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View of a park - Carlos Schwabe (1866-1926)
View of a park - Carlos Schwabe (1866-1926) - Paintings & Drawings Style Art nouveau View of a park - Carlos Schwabe (1866-1926) - View of a park - Carlos Schwabe (1866-1926) - Art nouveau
Ref : 110431
7 500 €
Period :
20th century
Artist :
Carlos Schwabe (1866-1926)
Provenance :
Medium :
Oil on canvas
Dimensions :
l. 24.13 inch X H. 18.5 inch
Paintings & Drawings  - View of a park - Carlos Schwabe (1866-1926) 20th century - View of a park - Carlos Schwabe (1866-1926)
Art Revival

Fine arts - Decorative Arts

View of a park - Carlos Schwabe (1866-1926)

Emile Martin Charles Schwabe, known as Carlos Schwabe, was a Swiss citizen of German origin born in 1866 near Hamburg. He studied under Barthélemy Menn at the School of Fine Arts and the School of Industrial Arts.

It is relevant to highlight the importance of his teacher, Barthélemy Menn, who counted Corot, Daubigny, and Delacroix among his friends. Menn conveyed to Schwabe the teachings of Ingres on the importance of drawing and attention to detail.

In 1891, his work "The Evening Bells," exhibited at the Salon of the National Society of Fine Arts, caught the attention of Sâr Péladan, who proposed to Schwabe to design the poster for the First Salon of the Rose+Croix the following year. Devoted to the representation of mythological and allegorical subjects, often centered on the female figure, the artist is an exemplar of Symbolism.

He distinguished himself through numerous illustration projects, such as Émile Zola's "The Dream" and Catulle Mendès's "The Gospel of Childhood," and through his close ties with the bibliophile world.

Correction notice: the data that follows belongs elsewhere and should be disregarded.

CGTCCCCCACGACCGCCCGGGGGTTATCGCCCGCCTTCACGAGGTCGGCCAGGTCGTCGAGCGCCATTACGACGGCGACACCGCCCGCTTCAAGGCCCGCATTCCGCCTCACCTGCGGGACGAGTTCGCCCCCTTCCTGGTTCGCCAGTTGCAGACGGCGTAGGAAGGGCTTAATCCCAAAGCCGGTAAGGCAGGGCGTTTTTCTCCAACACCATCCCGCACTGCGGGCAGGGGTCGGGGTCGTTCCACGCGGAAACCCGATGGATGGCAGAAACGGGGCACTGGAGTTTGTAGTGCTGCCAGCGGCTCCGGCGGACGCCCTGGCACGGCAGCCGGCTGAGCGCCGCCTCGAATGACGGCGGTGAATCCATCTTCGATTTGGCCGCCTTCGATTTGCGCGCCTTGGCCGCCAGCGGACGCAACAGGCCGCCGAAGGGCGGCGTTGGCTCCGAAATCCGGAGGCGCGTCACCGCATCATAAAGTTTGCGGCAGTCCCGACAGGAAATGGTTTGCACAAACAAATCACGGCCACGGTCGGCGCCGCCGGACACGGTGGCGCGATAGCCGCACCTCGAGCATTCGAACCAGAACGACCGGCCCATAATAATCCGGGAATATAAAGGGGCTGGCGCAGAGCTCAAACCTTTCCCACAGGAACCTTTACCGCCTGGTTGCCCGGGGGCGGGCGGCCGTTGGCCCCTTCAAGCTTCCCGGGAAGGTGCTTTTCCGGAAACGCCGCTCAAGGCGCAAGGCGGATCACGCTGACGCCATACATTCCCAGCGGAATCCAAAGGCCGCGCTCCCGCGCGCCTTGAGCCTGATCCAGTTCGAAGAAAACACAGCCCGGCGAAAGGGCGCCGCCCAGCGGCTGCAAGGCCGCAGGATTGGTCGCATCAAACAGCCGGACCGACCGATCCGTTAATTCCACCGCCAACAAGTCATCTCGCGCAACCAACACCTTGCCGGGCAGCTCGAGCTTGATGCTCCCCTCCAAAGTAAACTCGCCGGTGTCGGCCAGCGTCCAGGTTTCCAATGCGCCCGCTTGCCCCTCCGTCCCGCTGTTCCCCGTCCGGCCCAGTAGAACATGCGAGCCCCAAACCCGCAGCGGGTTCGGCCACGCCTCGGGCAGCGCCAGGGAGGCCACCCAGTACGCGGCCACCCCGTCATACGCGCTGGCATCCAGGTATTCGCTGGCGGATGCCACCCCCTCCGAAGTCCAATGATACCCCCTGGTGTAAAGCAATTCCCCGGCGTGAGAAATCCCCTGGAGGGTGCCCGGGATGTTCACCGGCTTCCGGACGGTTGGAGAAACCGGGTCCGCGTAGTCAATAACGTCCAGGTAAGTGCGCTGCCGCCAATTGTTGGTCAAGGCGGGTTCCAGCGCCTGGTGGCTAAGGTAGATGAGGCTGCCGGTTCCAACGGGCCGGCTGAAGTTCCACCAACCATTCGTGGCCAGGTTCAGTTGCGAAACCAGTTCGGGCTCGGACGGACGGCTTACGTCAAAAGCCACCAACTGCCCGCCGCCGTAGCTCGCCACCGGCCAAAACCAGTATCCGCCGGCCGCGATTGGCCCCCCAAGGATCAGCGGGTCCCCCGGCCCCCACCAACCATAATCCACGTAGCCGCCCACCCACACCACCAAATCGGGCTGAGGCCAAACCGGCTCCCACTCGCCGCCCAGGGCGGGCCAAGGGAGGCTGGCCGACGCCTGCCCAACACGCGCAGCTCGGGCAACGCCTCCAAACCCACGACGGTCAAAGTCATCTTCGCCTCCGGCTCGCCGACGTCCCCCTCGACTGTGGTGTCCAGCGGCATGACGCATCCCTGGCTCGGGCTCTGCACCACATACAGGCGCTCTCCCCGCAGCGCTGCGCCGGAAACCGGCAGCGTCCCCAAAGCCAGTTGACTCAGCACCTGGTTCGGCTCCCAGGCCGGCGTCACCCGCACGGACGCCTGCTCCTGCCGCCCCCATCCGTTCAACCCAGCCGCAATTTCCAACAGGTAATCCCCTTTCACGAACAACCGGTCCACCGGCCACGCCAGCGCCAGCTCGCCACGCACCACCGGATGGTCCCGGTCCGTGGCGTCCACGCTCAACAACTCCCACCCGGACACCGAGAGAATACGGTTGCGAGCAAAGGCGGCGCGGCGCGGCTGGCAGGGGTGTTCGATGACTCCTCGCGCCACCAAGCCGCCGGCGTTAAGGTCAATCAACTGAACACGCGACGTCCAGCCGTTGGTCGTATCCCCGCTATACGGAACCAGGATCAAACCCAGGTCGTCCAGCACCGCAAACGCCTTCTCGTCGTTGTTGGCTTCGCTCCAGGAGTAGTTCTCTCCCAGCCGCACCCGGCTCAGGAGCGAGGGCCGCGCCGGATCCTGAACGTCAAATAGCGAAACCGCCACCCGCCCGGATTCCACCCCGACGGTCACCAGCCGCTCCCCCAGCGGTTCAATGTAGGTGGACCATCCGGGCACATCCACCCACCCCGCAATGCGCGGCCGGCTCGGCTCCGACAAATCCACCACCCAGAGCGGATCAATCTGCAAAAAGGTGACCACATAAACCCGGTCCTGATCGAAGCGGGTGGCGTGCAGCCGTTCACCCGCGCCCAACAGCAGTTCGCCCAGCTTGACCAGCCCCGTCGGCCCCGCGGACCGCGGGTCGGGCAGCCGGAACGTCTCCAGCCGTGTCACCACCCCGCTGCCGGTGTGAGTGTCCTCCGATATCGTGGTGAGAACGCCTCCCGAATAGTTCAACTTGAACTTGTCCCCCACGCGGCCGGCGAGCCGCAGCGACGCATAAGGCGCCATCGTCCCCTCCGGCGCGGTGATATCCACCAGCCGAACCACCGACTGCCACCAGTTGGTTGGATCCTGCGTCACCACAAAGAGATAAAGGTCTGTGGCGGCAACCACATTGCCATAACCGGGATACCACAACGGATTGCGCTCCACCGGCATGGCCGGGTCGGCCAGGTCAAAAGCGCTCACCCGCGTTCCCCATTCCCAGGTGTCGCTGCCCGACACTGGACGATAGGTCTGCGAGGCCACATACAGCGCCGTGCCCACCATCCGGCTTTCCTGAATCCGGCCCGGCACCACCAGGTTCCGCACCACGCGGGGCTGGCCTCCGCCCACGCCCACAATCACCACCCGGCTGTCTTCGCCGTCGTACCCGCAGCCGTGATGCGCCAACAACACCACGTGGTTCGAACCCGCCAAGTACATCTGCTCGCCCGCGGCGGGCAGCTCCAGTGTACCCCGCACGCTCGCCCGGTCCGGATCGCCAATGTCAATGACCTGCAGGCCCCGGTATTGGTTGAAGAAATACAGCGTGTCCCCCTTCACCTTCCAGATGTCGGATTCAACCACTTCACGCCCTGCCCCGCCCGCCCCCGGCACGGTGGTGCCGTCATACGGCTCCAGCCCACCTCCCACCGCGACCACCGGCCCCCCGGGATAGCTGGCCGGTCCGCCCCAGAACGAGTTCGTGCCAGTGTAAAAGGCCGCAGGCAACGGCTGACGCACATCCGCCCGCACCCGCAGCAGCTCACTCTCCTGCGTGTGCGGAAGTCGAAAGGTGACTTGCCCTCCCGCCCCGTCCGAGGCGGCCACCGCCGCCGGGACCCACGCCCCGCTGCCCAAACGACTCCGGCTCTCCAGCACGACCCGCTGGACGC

Before 1900, the artist rarely painted landscapes for himself, but the series of "Views of Dauphiné" in 1902 prompted this expression in him, with the use of oil becoming a habit throughout his travels. Although his work always centered on a symbolist iconography, his sensitivity to landscape was expressed in a unique way, incorporating atmospheric landscapes and interesting perspective games. A certain theatricality seems to invite the figures that punctuate his work to populate these empty landscapes.

These autonomous landscapes in Schwabe's work often reveal a particular tension, reflecting moments of uncertainty in the artist's life (Schwabe was delicate in health, gradually distancing himself from artistic circles, and experiencing financial problems). The landscape we propose seems to carry this unease, with a perspective ending on a grove where shadows dominate the majority of the composition.

Frame dimensions : 63x77cm

Art Revival


20th Century Oil Painting Art nouveau